Archive for November, 2010

FIT for Reverse Mortgage Lenders, part 8

Wednesday, November 10th, 2010

 

Out-of-pocket Burn-through Risk

 

Everyone knows there is no medical underwriting in reverse mortgage lending. So there are no health-related risks in reverse mortgages for seniors and investors, right?

Wrong! For seniors with self-reported “poor health,” there are risks. However, we address just one financial risk in this post: Out-of-pocket health care costs burn-through risk.

In part seven, we defined burn-through risk in reverse mortgages. Let’s review our definition:

Burn-through risk is the chance that seniors will use up their reverse capacity faster than usual and put in doubt their ability to stay at home over time and meet borrower obligations — taxes, homeowner’s insurance, and home maintenance.

Now the out-of-pocket part: Out-of-pocket health care costs are costs not covered by insurance that seniors must pay from their own funds. They may include insurance premiums, co-pays, deductibles, and other gaps in any benefit package.

A February, 2010 study by the Urban Institute (“Will Health Care Costs Bankrupt Aging Boomers?”) says we can expect these out-of-pocket health care costs to rise, especially for lower-income seniors and for seniors without retiree health benefits.

And why are out-of-pocket health care costs expected to rise? Here are some reasons from the study:

  • Rising federal and state governments debts are already resulting in cuts to entitlement programs such as Medicaid, which help low-income seniors with serious health problems to stay at home;
  • Runaway health care costs over the last 35 years could continue, which would further increase premiums and co-pays for Medicare;
  • Possible Social Security reform could further reduce or limit retirement income;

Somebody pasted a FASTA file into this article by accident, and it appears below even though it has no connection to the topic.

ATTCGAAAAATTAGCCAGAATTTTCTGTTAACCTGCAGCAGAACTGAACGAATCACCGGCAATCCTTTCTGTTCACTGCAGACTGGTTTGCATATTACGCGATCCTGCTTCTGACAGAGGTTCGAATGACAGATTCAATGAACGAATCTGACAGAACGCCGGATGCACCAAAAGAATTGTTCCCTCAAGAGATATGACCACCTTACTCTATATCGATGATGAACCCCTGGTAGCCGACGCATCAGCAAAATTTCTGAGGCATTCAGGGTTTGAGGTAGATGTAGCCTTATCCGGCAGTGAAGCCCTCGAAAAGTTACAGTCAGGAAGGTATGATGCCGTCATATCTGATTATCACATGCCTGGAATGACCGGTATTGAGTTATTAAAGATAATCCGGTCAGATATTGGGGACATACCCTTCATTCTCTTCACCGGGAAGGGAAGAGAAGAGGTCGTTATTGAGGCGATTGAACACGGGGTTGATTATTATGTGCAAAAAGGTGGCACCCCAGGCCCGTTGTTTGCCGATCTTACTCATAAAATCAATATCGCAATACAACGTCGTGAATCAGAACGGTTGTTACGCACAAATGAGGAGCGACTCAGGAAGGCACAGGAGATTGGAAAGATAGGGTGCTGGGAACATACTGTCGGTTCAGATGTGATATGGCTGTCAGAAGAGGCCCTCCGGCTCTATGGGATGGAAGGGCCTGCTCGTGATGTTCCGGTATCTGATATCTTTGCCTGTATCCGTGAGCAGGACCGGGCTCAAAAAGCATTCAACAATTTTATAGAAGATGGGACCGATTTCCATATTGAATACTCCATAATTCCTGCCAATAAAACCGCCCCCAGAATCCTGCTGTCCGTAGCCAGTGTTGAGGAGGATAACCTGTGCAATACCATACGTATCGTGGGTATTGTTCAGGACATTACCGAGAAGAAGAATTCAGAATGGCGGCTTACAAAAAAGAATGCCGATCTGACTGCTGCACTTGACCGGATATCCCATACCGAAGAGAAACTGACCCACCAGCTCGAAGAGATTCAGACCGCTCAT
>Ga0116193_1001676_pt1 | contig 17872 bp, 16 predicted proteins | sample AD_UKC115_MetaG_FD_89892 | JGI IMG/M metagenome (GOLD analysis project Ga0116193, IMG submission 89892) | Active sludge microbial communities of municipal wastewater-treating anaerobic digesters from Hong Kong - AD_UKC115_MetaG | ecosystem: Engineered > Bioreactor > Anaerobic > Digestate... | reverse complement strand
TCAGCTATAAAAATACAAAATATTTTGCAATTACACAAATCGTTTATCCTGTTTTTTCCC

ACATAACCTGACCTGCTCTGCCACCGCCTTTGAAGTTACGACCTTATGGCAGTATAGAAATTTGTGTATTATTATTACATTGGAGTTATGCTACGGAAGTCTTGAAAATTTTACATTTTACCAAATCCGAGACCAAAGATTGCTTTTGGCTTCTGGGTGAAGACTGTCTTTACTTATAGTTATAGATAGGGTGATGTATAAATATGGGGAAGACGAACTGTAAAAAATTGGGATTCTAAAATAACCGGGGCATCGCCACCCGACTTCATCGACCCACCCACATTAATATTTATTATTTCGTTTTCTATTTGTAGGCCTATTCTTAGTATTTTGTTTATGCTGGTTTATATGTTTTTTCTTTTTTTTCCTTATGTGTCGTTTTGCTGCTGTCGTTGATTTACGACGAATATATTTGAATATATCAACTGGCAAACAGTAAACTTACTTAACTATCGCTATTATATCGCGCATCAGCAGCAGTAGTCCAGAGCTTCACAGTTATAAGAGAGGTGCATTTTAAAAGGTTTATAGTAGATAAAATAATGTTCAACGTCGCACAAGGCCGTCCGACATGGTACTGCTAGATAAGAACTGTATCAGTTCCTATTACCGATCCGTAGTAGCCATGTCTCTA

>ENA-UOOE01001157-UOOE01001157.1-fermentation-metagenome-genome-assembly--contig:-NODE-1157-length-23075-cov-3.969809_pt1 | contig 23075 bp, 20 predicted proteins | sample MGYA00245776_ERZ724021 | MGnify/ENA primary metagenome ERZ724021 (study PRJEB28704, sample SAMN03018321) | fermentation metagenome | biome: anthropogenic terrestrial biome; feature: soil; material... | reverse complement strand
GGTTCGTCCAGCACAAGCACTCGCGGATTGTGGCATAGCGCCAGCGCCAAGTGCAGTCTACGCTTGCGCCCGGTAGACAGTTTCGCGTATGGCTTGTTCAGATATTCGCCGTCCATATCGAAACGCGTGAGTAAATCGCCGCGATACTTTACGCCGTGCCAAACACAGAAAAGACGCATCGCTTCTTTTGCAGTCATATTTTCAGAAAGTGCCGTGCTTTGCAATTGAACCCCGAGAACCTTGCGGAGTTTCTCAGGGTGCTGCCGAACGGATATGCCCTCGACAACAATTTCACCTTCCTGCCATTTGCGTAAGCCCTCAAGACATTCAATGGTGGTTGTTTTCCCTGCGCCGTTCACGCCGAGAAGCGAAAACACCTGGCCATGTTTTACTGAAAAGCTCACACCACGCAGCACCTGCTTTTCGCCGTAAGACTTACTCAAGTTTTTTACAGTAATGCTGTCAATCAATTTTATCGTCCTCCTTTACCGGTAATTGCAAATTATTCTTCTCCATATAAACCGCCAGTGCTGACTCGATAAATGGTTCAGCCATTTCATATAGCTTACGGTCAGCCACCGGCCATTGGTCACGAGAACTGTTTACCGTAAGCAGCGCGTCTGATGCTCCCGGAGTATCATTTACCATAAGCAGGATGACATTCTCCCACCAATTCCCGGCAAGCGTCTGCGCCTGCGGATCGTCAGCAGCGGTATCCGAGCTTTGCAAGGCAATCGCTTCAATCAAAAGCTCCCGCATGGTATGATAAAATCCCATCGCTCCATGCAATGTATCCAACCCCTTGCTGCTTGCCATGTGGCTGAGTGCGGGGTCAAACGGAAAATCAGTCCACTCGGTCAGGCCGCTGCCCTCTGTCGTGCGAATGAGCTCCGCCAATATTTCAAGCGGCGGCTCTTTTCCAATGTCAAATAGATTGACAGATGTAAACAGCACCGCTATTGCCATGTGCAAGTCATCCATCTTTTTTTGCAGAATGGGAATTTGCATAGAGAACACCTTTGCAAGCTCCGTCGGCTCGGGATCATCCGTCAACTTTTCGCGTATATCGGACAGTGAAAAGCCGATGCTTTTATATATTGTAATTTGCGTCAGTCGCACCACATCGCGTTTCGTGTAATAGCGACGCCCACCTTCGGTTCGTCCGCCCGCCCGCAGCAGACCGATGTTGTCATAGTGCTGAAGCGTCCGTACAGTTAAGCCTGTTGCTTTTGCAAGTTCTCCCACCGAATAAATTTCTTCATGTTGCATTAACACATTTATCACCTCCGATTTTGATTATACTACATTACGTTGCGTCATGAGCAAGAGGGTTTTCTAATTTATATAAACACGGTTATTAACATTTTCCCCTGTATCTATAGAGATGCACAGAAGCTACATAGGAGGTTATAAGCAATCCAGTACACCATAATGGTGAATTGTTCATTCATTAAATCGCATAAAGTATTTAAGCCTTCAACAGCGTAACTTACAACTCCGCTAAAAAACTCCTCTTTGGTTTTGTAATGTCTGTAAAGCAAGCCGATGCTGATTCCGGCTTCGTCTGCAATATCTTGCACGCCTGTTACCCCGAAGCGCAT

• Tax increases could cut take-home pay and reduce cash for out-of-pocket expenses;
  • Health care and retirement costs risk-shifting trend from employers and governments to workers continues;
  • Slowing to declining income growth among seniors (no recent cost of living increases to Social Security benefits).

What did the study say about out-of-pocket health care costs for boomers? Some highlights follow:

  • Between 2010 and 2040, out-of-pocket health care costs will more than double from $3,300 to $7,800;
  • For people 65 and older, share of household income spent on health care will jump from 10 percent in 2010 to 19 percent in 2040;
  • People 65 and older who spend more than one-fifth of their income just on health care will increase from 18 percent in 2010 to 35 percent in 2030 and 45 percent in 2040;
  • If employers eliminate retiree health benefits, the number of seniors with rising out-of-pocket health care costs will leap to 52 percent by 2040;
  • For seniors at the bottom fifth of the income scale, health care costs will jump from 21 to 39 percent of their income between 2010 and 2040.

“With out-of-pocket health care costs increasing more rapidly than incomes,” the study says, “the financial burden of health care will increase for older adults over the next few decades.”

This is why out-of-pocket health care costs for reverse mortgage prospects with self-reported “poor health” are risk factors. It is “yellow flag” number six in the FIT process. Originators should discuss it at the loan interview.  How should you begin this delicate yet necessary conversation? Let’s try this question:

Mrs. Akuna, at FreeFloat Bank, helping you think through financial issues is a priority. The FIT paper from counseling says out-of-pocket health care expenses will eat up your cash. How about looking into ways to stretch cash from your reverse mortgage so that you can stay at home longer?*

This question could get a reality-testing conversation going and give the prospect and the loan officer opportunity to revisit how out-of-pocket health care costs could burn-through her cash as well as solutions to the out-of-pocket problem.

Let’s say the prospect came to the loan interview leaning toward a fixed-rate product for its promise of interest-rate stability. The conversation could help both prospect and loan officer to look at the growing-creditline/variable-rate HECM option, where the growth feature might act as a cost-inflation hedge.

While health or ill-health is not a factor in reverse mortgage underwriting, there are ill-health-related financial risks that seniors and lenders should be aware of. Out-of-pocket health care costs burn-through risk is one of them.

*Please give me your feedback on the strengths and weaknesses of this question as well as your suggestions for improvement. You may post your comments or send me an email: atare@thinkreverse.com. Thanks,  Atare

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